“A recent incident we observed first-hand involved a medium-sized ship management firm. The company saw the bridge systems on board several of its vessels infected with ransomware, resulting in them being deemed non-operational until the situation was brought under control.”
Threatspan aims to develop solutions to mitigate cyber threats through comprehensive cyber risk management. Founded in 2017, this start-up was a finalist at the 2018 Smart Port Challenge organised by the Port Innovation Ecosystem Reimagined at BLOCK 71 (PIER71).
Their solution for nautical resilience comes in two forms, the Tridens Platform and the Brizo Sensor. The Tridens Platform helps maritime enterprises bolster their capabilities in areas like cyber intrusion detection, resilience monitoring, cyber risk scoring and more – all in a streamlined fleet management console.
On the other hand, the Brizo Sensor provides continuous monitoring for vessel IT and Operational Technology (OT) networks in a subcompact form, making it more ideal for maritime environments.
The tech effect on jobs
Naturally, this shift toward digitalisation means that IT professionals will be sought after.
“There has been a lot of development in tech innovation in recent years. The Industrial Revolution 4.0, coupled with Information Technology, Operational Technology and a greater convergence with sensor technology and connectivity has generated many new opportunities and business models,” says Dr Shahrin, who foresees a demand for Computer Engineers and Data Scientists.
However, this doesn’t mean that you need to be an engineer or scientist to land a job in the future. Professionals such as Change Managers – those with strong business domain knowledge and technology application know-how – will also be critical in helping organisations with their transition to digital systems.
Leon echoes the same sentiments for professions in cybersecurity. With its many subfields like cyber risk management, risk scoring, penetration testing and security analytics, jobseekers don’t have to limit themselves to one aspect.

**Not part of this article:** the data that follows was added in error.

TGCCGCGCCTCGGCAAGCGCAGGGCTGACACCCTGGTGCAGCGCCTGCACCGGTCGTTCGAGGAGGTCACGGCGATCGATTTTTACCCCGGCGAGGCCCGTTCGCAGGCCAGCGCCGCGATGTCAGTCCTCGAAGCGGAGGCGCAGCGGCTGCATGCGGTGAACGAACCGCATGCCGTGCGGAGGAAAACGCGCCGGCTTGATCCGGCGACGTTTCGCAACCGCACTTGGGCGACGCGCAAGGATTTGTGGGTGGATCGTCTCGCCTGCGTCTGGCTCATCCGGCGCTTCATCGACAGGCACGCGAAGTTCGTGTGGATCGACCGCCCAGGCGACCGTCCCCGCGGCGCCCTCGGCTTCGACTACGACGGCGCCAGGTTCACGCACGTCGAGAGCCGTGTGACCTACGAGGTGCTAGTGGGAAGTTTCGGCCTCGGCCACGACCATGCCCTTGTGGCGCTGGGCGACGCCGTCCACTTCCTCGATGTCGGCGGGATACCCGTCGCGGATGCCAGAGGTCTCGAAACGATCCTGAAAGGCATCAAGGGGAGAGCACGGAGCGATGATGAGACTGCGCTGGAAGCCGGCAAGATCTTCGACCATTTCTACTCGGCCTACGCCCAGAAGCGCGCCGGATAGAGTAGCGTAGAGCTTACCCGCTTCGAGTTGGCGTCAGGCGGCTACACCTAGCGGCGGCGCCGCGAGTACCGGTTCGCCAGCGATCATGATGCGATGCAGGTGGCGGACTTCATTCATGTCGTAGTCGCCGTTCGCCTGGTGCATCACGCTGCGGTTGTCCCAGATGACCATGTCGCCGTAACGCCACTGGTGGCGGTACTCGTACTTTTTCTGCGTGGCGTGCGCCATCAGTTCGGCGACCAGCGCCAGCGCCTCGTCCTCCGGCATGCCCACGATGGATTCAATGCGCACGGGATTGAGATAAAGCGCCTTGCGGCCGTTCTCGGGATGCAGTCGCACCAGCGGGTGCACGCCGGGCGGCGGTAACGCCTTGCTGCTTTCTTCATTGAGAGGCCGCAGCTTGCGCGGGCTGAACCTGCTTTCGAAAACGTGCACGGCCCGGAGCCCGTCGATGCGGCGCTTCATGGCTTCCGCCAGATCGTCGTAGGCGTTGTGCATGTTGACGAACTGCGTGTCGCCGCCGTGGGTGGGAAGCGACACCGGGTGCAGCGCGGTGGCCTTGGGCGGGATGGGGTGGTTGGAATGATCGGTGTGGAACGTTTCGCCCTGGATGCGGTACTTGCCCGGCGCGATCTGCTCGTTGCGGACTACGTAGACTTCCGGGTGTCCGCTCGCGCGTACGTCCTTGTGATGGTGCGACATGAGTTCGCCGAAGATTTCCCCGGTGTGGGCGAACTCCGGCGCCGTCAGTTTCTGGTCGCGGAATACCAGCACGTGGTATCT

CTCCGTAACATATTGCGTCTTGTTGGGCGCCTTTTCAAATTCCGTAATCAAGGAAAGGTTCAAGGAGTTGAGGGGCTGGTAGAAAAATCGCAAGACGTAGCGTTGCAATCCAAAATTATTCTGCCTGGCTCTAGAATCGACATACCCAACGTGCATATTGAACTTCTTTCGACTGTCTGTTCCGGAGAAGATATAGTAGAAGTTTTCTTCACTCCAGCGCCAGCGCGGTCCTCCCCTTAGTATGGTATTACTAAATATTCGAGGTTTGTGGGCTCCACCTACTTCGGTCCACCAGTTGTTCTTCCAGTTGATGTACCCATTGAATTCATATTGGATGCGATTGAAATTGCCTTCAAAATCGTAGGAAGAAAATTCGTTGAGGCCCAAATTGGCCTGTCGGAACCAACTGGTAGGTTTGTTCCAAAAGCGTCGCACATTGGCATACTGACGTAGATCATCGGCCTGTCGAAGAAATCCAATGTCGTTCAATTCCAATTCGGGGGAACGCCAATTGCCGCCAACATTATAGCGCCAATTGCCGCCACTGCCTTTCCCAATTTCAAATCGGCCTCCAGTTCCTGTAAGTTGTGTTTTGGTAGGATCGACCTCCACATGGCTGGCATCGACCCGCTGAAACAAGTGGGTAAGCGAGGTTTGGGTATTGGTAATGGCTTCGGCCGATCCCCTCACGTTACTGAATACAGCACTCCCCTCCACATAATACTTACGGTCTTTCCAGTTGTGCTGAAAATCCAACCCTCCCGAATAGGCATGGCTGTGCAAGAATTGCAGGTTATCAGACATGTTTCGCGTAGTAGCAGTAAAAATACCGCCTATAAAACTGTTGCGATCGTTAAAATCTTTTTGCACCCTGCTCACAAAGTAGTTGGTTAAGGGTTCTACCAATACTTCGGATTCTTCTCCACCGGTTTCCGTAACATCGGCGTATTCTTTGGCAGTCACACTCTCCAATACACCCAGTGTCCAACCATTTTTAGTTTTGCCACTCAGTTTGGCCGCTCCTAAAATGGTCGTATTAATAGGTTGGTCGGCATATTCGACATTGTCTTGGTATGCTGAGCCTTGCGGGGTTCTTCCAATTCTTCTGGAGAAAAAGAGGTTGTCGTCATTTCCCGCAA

“Skills such as vessel penetration testing will increasingly become an in-demand skill set; their expertise and guidance will be needed in areas like marine surveying, marine insurance and other disciplines.”
Start-ups vs Corporates – which to join?
One common problem jobseekers face is deciding between joining an established company and a start-up. After all, both entities offer very different experiences.
Start-ups, for example, are known to be more agile in adapting to changes and requests. They have the benefit of being able to assess problems from fresh perspectives, potentially injecting new ideas to create solutions for this long-standing industry.
“Being at the tip of the spear in terms of tech innovation, maritime start-ups enable professionals to maintain agility in an industry that is traditionally slow-moving,” shares Leon.
While established companies have lengthier processes; what they lack in speed, they make up for with their wealth of experience and resources.
“DNV GL’s advantage is that we have deep domain knowledge on industry trends, developments and challenges which has been accumulated throughout the years. Not only are we a leading classification society, we are also independent experts in risk management globally,” states Dr Shahrin.
Though established maritime companies and start-ups come with their own pros and cons, they do offer one thing in common – exciting work that contributes to the industry’s digital transformation.
So, if getting to play a role in an evolution journey sounds like something you would derive satisfaction from, it’s time to seriously consider dipping your toes into the maritime sector. There really is no better time to join this dynamic industry that quite literally moves the world!
2. Find out more about DNV GL’s digital services via this link.